We are pleased to have David Roper, founder of A-Script, share 5 tips about building a better resume. Mr. Roper’s background includes extensive and wide-ranging career development consulting and lecturing, and teaching. Techpros has been successfully referring clients to David Roper for a number of years and we have received many accolades about David for his work on resume writing. A well written resume is a necessary component to an effective job search. We are excited to be working in partnership with A-Script, to help make our clients’ job searches as successful as they can be.
Tip #1 – Keep Your Resume to One Page.
A resume is a snapshot of your qualifications as they match the needs of a particular position. And a snapshot is one thing, not two.
Tip #2 – Your resume’s only goal is to prove that you’re worth the time that an interview takes.
Your resume will have to beat the very quick first scan to lock the reader in; that initial look can be as few as five seconds! If successful, your resume will get a second chance; it will then have to hang on to the reader and communicate your key value points and experience in under 30 seconds. If it asks the reader for more time, it may instead get time in the waste basket. Beating the ‘first scan’ is essential. The media has known this for years, using headlines and short leads to grab the attention of the reader.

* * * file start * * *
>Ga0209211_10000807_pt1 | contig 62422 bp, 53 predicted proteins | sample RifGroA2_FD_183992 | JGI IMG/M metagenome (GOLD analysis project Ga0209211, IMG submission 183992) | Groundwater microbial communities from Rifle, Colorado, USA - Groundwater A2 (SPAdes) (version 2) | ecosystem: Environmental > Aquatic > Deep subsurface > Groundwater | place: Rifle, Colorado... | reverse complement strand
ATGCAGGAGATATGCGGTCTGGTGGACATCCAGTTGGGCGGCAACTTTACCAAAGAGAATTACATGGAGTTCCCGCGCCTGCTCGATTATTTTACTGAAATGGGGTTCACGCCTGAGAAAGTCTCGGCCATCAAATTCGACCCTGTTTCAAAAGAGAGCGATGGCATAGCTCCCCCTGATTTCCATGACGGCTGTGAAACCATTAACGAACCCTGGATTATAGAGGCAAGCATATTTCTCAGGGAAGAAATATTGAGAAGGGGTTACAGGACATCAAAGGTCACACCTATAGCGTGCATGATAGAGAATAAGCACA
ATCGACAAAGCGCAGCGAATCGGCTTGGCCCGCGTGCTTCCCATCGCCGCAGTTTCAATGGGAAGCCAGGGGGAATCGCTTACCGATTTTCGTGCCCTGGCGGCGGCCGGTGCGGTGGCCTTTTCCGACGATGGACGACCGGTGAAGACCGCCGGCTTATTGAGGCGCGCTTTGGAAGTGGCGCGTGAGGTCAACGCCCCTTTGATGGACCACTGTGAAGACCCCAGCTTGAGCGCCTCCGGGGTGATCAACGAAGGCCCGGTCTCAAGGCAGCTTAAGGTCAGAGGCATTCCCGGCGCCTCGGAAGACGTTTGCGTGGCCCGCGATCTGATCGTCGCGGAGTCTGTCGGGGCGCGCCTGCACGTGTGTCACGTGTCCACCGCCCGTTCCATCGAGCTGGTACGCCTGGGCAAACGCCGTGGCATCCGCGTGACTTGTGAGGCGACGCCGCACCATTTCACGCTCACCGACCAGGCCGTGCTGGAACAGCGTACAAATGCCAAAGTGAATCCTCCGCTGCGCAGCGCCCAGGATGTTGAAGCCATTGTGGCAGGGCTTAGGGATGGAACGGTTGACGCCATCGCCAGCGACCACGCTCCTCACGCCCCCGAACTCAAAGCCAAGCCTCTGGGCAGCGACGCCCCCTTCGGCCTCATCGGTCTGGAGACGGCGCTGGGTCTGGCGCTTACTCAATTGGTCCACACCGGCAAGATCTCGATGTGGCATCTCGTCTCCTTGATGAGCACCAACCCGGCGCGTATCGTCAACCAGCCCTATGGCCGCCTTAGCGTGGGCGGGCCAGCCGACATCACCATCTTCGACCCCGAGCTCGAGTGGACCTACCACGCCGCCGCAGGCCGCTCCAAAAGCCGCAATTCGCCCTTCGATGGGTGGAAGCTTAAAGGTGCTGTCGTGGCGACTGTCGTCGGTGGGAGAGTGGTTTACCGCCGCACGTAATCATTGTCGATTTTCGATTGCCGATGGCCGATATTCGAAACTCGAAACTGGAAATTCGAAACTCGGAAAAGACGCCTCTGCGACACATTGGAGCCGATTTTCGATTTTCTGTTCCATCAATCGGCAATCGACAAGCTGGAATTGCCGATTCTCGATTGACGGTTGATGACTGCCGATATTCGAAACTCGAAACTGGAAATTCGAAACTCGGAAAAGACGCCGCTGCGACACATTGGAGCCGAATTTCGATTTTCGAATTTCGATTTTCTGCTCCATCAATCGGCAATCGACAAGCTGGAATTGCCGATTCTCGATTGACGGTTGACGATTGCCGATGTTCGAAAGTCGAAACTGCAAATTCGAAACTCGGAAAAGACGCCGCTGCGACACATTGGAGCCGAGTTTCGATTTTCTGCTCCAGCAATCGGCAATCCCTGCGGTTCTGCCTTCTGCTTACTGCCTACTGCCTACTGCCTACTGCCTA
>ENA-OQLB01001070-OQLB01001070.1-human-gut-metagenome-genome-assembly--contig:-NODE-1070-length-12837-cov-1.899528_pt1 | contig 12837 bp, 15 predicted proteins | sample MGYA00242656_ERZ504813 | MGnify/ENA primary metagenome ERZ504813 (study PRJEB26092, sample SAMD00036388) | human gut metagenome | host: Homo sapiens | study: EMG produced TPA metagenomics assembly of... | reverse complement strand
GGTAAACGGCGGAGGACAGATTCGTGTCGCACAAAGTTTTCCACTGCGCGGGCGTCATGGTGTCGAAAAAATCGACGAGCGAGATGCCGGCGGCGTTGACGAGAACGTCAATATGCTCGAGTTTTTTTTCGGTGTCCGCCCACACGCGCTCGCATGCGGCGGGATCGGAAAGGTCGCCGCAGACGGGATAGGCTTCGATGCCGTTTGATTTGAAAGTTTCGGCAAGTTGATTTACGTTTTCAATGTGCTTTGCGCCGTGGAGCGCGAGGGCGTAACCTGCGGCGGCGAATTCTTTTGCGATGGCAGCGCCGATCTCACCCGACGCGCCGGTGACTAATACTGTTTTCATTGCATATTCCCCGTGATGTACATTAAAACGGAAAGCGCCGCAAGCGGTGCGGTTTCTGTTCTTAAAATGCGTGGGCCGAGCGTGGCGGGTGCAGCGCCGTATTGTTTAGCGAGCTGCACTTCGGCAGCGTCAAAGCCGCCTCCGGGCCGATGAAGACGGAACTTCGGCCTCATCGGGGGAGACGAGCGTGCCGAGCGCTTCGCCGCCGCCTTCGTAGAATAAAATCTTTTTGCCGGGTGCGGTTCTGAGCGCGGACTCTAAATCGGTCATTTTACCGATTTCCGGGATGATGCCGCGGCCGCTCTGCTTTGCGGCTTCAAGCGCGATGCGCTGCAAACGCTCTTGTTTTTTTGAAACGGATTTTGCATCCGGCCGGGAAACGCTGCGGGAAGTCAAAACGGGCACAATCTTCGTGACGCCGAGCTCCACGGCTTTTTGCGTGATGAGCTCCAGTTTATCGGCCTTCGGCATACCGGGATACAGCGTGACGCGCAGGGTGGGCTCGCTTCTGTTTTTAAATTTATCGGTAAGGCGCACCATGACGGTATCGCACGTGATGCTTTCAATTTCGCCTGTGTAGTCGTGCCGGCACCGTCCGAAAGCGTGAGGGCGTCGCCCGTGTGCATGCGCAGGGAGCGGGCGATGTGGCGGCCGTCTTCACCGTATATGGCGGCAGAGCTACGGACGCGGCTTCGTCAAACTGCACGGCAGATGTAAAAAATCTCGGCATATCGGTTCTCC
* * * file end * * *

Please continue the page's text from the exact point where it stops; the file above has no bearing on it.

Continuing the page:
Tip# 3 -Your Resume is Usually Read by a Stranger About a Stranger.
The reader’s interest level is often low as the page is unfolded; it is even lower as two pages are unfolded. In this day of junk mail and paper overload, the reading, not to mention the assimilation, of two pages of single-spaced text is a rare occurrence, even a phenomenon. Page two rarely gets read because readers know that the older, less-pertinent information resides there. Also, many readers feel that if you can’t say it on one page, you are not a concise communicator. Why run the risk of encountering one of these two-page resume haters when you won’t alienate anyone with one page. You may be thinking: “But I have twenty-five years of experience in the field. How could I possibly put all that on one page? It’s an injustice!” Sorry.
Tip #4 – On paper, you are more interesting to yourself than you ever will be to anyone else.
Besides, the reader rarely cares about in-depth details of your early career years. Your most recent years usually are most important, and need description. For example, if you are now General Manager at Ace Gear Company, a detailed description of your prior years as Assistant Manager, Manager Trainee, and Clerk won’t be of interest to the reader. You need only show that you advanced through these levels and list key accomplishments in these positions.
Tip # 5 – Build your resume the way a skilled writer would build a short story, with every word playing an essential role toward communicating the story’s central message.
Any superfluous words will weaken the power of the message. If you force yourself to think about the value and connotation of each word you put down, you’ll build a resume with integrity. You’ll build a resume that makes a strong, cohesive, focused, one-page statement about why you’re worth interviewing. If something in your background is obvious, irrelevant, or pulls the reader the wrong way, leave it out! If you are in doubt, ask yourself the question: “Does putting this in strengthen my case in any way?”
At A-Script our resumes give the reader an appetite for meeting you. A good one-page resume will leave the reader with just enough of a taste to be hungry for more, rather than with a case of two-page indigestion.
David Roper | www.resumesbyascript.com
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